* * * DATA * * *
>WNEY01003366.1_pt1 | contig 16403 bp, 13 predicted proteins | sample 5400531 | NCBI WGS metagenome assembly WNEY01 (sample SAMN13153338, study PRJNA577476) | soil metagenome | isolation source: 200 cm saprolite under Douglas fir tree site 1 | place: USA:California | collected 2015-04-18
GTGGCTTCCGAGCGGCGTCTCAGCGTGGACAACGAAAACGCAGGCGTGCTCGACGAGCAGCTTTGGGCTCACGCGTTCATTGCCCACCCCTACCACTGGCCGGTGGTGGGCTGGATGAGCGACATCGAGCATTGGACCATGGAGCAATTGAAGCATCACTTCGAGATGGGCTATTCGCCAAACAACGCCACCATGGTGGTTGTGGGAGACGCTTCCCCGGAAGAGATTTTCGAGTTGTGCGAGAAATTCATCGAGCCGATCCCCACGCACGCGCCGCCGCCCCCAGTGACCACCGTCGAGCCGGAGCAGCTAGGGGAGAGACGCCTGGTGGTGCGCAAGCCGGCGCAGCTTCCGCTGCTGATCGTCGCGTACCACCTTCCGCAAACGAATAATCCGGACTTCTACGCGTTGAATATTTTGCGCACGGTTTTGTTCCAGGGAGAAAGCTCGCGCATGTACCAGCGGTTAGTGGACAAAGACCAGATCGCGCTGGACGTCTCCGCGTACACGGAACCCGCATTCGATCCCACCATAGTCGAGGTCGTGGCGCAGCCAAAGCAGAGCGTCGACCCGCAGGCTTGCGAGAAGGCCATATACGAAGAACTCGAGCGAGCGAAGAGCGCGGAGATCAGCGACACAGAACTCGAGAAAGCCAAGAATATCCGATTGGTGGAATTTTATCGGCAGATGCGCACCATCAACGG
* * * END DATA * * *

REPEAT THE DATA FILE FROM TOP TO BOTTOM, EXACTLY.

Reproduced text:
>WNEY01003366.1_pt1 | contig 16403 bp, 13 predicted proteins | sample 5400531 | NCBI WGS metagenome assembly WNEY01 (sample SAMN13153338, study PRJNA577476) | soil metagenome | isolation source: 200 cm saprolite under Douglas fir tree site 1 | place: USA:California | collected 2015-04-18
GTGGCTTCCGAGCGGCGTCTCAGCGTGGACAACGAAAACGCAGGCGTGCTCGACGAGCAGCTTTGGGCTCACGCGTTCATTGCCCACCCCTACCACTGGCCGGTGGTGGGCTGGATGAGCGACATCGAGCATTGGACCATGGAGCAATTGAAGCATCACTTCGAGATGGGCTATTCGCCAAACAACGCCACCATGGTGGTTGTGGGAGACGCTTCCCCGGAAGAGATTTTCGAGTTGTGCGAGAAATTCATCGAGCCGATCCCCACGCACGCGCCGCCGCCCCCAGTGACCACCGTCGAGCCGGAGCAGCTAGGGGAGAGACGCCTGGTGGTGCGCAAGCCGGCGCAGCTTCCGCTGCTGATCGTCGCGTACCACCTTCCGCAAACGAATAATCCGGACTTCTACGCGTTGAATATTTTGCGCACGGTTTTGTTCCAGGGAGAAAGCTCGCGCATGTACCAGCGGTTAGTGGACAAAGACCAGATCGCGCTGGACGTCTCCGCGTACACGGAACCCGCATTCGATCCCACCATAGTCGAGGTCGTGGCGCAGCCAAAGCAGAGCGTCGACCCGCAGGCTTGCGAGAAGGCCATATACGAAGAACTCGAGCGAGCGAAGAGCGCGGAGATCAGCGACACAGAACTCGAGAAAGCCAAGAATATCCGATTGGTGGAATTTTATCGGCAGATGCGCACCATCAACGG